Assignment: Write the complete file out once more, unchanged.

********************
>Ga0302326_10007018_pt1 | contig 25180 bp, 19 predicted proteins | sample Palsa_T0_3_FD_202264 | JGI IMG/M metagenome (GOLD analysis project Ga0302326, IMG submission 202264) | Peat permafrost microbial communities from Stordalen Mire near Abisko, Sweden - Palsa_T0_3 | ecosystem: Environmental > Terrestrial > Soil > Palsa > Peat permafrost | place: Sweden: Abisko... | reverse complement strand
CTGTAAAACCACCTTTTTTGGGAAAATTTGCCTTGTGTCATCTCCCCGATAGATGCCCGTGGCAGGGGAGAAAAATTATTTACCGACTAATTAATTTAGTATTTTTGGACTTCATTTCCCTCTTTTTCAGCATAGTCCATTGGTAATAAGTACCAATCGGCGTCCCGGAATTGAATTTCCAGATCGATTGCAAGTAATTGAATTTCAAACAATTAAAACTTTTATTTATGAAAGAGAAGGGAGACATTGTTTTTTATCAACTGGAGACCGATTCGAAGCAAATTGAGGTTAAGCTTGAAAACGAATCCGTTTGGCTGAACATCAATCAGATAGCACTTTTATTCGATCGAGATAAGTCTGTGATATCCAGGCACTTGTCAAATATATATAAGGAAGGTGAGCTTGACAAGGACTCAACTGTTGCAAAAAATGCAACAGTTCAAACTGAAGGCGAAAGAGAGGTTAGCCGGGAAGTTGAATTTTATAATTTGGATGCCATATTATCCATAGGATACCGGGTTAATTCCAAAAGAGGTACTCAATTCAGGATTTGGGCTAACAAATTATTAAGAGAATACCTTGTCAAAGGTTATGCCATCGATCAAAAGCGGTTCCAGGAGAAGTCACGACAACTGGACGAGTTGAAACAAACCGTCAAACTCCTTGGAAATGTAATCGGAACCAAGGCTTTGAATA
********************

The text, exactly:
>Ga0302326_10007018_pt1 | contig 25180 bp, 19 predicted proteins | sample Palsa_T0_3_FD_202264 | JGI IMG/M metagenome (GOLD analysis project Ga0302326, IMG submission 202264) | Peat permafrost microbial communities from Stordalen Mire near Abisko, Sweden - Palsa_T0_3 | ecosystem: Environmental > Terrestrial > Soil > Palsa > Peat permafrost | place: Sweden: Abisko... | reverse complement strand
CTGTAAAACCACCTTTTTTGGGAAAATTTGCCTTGTGTCATCTCCCCGATAGATGCCCGTGGCAGGGGAGAAAAATTATTTACCGACTAATTAATTTAGTATTTTTGGACTTCATTTCCCTCTTTTTCAGCATAGTCCATTGGTAATAAGTACCAATCGGCGTCCCGGAATTGAATTTCCAGATCGATTGCAAGTAATTGAATTTCAAACAATTAAAACTTTTATTTATGAAAGAGAAGGGAGACATTGTTTTTTATCAACTGGAGACCGATTCGAAGCAAATTGAGGTTAAGCTTGAAAACGAATCCGTTTGGCTGAACATCAATCAGATAGCACTTTTATTCGATCGAGATAAGTCTGTGATATCCAGGCACTTGTCAAATATATATAAGGAAGGTGAGCTTGACAAGGACTCAACTGTTGCAAAAAATGCAACAGTTCAAACTGAAGGCGAAAGAGAGGTTAGCCGGGAAGTTGAATTTTATAATTTGGATGCCATATTATCCATAGGATACCGGGTTAATTCCAAAAGAGGTACTCAATTCAGGATTTGGGCTAACAAATTATTAAGAGAATACCTTGTCAAAGGTTATGCCATCGATCAAAAGCGGTTCCAGGAGAAGTCACGACAACTGGACGAGTTGAAACAAACCGTCAAACTCCTTGGAAATGTAATCGGAACCAAGGCTTTGAATA